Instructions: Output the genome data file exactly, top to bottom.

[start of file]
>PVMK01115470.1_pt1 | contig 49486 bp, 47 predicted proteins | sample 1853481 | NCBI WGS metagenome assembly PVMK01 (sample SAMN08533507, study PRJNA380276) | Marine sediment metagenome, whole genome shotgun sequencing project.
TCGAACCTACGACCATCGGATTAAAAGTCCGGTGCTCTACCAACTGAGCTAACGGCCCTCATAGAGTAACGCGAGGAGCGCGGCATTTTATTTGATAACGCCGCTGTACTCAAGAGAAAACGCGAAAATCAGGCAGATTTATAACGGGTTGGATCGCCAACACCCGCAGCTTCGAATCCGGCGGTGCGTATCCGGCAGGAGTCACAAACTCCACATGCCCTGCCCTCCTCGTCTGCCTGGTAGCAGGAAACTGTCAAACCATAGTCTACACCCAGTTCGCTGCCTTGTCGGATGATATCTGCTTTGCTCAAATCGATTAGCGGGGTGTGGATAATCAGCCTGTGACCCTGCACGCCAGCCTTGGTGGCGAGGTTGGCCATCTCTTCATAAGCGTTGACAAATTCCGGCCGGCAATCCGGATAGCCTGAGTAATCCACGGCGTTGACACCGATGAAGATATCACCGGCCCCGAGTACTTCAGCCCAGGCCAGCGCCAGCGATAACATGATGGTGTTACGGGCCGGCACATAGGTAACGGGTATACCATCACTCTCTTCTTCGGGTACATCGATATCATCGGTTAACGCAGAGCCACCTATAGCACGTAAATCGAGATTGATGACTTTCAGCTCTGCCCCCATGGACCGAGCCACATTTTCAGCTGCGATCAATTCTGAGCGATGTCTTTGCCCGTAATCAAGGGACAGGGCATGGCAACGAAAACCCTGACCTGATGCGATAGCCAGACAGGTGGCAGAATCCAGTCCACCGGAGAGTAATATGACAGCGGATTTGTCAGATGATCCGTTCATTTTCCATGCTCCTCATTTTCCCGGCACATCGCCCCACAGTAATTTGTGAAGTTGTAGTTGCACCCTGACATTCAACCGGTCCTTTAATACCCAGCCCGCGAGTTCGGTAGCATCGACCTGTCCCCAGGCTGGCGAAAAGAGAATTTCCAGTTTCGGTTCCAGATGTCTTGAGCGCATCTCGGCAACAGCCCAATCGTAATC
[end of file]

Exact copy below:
>PVMK01115470.1_pt1 | contig 49486 bp, 47 predicted proteins | sample 1853481 | NCBI WGS metagenome assembly PVMK01 (sample SAMN08533507, study PRJNA380276) | Marine sediment metagenome, whole genome shotgun sequencing project.
TCGAACCTACGACCATCGGATTAAAAGTCCGGTGCTCTACCAACTGAGCTAACGGCCCTCATAGAGTAACGCGAGGAGCGCGGCATTTTATTTGATAACGCCGCTGTACTCAAGAGAAAACGCGAAAATCAGGCAGATTTATAACGGGTTGGATCGCCAACACCCGCAGCTTCGAATCCGGCGGTGCGTATCCGGCAGGAGTCACAAACTCCACATGCCCTGCCCTCCTCGTCTGCCTGGTAGCAGGAAACTGTCAAACCATAGTCTACACCCAGTTCGCTGCCTTGTCGGATGATATCTGCTTTGCTCAAATCGATTAGCGGGGTGTGGATAATCAGCCTGTGACCCTGCACGCCAGCCTTGGTGGCGAGGTTGGCCATCTCTTCATAAGCGTTGACAAATTCCGGCCGGCAATCCGGATAGCCTGAGTAATCCACGGCGTTGACACCGATGAAGATATCACCGGCCCCGAGTACTTCAGCCCAGGCCAGCGCCAGCGATAACATGATGGTGTTACGGGCCGGCACATAGGTAACGGGTATACCATCACTCTCTTCTTCGGGTACATCGATATCATCGGTTAACGCAGAGCCACCTATAGCACGTAAATCGAGATTGATGACTTTCAGCTCTGCCCCCATGGACCGAGCCACATTTTCAGCTGCGATCAATTCTGAGCGATGTCTTTGCCCGTAATCAAGGGACAGGGCATGGCAACGAAAACCCTGACCTGATGCGATAGCCAGACAGGTGGCAGAATCCAGTCCACCGGAGAGTAATATGACAGCGGATTTGTCAGATGATCCGTTCATTTTCCATGCTCCTCATTTTCCCGGCACATCGCCCCACAGTAATTTGTGAAGTTGTAGTTGCACCCTGACATTCAACCGGTCCTTTAATACCCAGCCCGCGAGTTCGGTAGCATCGACCTGTCCCCAGGCTGGCGAAAAGAGAATTTCCAGTTTCGGTTCCAGATGTCTTGAGCGCATCTCGGCAACAGCCCAATCGTAATC